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ARS Home » Southeast Area » Auburn, Alabama » Soil Dynamics Research » Research » Publications at this Location » Publication #108762


item Raper, Randy

Submitted to: International Workshop of Dryland Conservation/Zone Tillage
Publication Type: Proceedings
Publication Acceptance Date: 12/11/1999
Publication Date: N/A
Citation: Raper, R.L. 1999. Site-specific tillage for site-specific compaction: is there a need?. International Workshop of Dryland Conservation/Zone Tillage. Beijing, China. pp. 66-68, Dec. 11-12.

Interpretive Summary: A layer of dense soil restricts root growth and increases susceptibility to drought throughout the Southeastern U. S. To increase the rooting depths of most Southeastern soils, farmers usually till to depths greater than the root-restricting layer. Using site-specific technology, a field was sampled to determine the variation in depth of this layer throughout the entire field. Significant variation was found with the depth of this layer varying from 0.25 to 0.4 m. From this predicted tillage depth, it was estimated that producers with this soil type could save 34% of their fuel costs if they could adopt some form of tillage that would adjust depth based on the soil's specific need rather than tilling to a uniform depth.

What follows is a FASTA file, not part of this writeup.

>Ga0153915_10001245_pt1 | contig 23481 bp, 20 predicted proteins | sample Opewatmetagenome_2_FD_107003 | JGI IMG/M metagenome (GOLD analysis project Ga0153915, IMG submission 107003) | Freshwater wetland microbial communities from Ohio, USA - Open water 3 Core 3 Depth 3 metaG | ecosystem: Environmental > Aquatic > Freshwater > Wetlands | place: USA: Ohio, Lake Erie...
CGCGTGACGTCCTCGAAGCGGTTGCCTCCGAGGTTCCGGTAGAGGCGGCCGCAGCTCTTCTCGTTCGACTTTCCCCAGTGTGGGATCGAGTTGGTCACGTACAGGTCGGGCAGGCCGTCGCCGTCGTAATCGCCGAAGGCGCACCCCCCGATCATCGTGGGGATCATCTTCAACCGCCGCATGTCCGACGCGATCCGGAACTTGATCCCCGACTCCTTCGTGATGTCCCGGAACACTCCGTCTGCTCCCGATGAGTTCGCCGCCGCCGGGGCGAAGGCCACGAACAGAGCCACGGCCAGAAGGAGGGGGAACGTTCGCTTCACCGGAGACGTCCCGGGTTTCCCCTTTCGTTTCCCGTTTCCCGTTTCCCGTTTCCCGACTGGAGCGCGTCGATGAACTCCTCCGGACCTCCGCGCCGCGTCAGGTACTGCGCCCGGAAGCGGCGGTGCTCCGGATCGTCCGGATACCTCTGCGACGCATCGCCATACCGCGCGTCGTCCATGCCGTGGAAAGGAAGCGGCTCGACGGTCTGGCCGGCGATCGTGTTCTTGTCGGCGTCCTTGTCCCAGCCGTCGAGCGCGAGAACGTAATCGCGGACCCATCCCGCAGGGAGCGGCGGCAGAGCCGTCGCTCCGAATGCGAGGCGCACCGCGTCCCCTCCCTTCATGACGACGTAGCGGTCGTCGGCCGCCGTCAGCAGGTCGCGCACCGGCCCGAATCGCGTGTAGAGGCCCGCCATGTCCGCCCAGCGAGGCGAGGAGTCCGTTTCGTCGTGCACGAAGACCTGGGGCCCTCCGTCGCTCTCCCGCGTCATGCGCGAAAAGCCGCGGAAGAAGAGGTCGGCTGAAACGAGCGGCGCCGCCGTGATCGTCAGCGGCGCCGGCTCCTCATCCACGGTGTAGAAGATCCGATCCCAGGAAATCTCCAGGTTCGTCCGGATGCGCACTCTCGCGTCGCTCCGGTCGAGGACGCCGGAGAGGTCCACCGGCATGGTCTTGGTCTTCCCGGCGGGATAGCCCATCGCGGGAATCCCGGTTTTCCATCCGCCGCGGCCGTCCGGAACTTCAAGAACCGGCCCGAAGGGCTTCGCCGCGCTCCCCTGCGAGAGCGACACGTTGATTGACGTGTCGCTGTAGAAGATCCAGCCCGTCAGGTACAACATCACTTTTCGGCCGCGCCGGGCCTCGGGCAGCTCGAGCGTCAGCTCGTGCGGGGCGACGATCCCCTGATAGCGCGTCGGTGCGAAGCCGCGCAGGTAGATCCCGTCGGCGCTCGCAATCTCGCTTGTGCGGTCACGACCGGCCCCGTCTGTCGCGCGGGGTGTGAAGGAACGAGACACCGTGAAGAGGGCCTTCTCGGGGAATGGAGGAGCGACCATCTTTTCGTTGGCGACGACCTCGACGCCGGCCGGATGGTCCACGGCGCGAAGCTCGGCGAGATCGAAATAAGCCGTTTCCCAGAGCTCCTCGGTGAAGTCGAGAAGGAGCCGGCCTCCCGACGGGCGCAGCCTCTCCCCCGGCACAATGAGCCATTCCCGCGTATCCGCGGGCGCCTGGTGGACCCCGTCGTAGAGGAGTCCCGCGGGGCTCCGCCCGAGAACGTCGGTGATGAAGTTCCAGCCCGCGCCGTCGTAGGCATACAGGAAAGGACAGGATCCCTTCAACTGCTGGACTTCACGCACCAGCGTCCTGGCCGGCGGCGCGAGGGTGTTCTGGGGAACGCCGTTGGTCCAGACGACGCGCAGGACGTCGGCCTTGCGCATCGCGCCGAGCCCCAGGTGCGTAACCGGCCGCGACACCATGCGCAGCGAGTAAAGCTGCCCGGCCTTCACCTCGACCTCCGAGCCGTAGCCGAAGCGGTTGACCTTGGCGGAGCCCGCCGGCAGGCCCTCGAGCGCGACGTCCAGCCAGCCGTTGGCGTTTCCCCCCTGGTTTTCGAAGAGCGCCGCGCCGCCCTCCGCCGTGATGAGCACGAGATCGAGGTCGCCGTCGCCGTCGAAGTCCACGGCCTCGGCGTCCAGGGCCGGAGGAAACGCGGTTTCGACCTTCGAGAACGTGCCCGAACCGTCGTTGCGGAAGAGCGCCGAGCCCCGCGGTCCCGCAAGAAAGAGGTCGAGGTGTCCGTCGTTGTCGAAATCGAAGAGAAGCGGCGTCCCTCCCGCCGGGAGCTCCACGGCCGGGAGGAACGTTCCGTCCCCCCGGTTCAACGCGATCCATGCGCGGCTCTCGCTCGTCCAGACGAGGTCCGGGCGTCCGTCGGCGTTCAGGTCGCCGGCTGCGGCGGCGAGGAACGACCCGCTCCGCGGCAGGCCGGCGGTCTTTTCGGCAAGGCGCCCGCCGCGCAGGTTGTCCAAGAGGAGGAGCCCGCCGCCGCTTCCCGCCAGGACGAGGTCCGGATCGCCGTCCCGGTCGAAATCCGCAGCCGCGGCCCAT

Technical Abstract: Crop root growth is often hindered in the Southeastern U. S. due to the presence of root-restricting soil layers. Tillage must be used to temporarily remove this compacted soil layer to allow root growth to depths needed to sustain plants during periods of drought. However, the use of a uniform depth of tillage may be an inefficient use of energy due to the varying depth of this root-restricting layer. Spatial cone index measurements were used to map the variability in root-restricting layers in Coastal Plains soils. From these measurements, estimations were made showing that site-specific tillage may reduce energy costs by 34% relative to the standard uniform-depth of tillage method.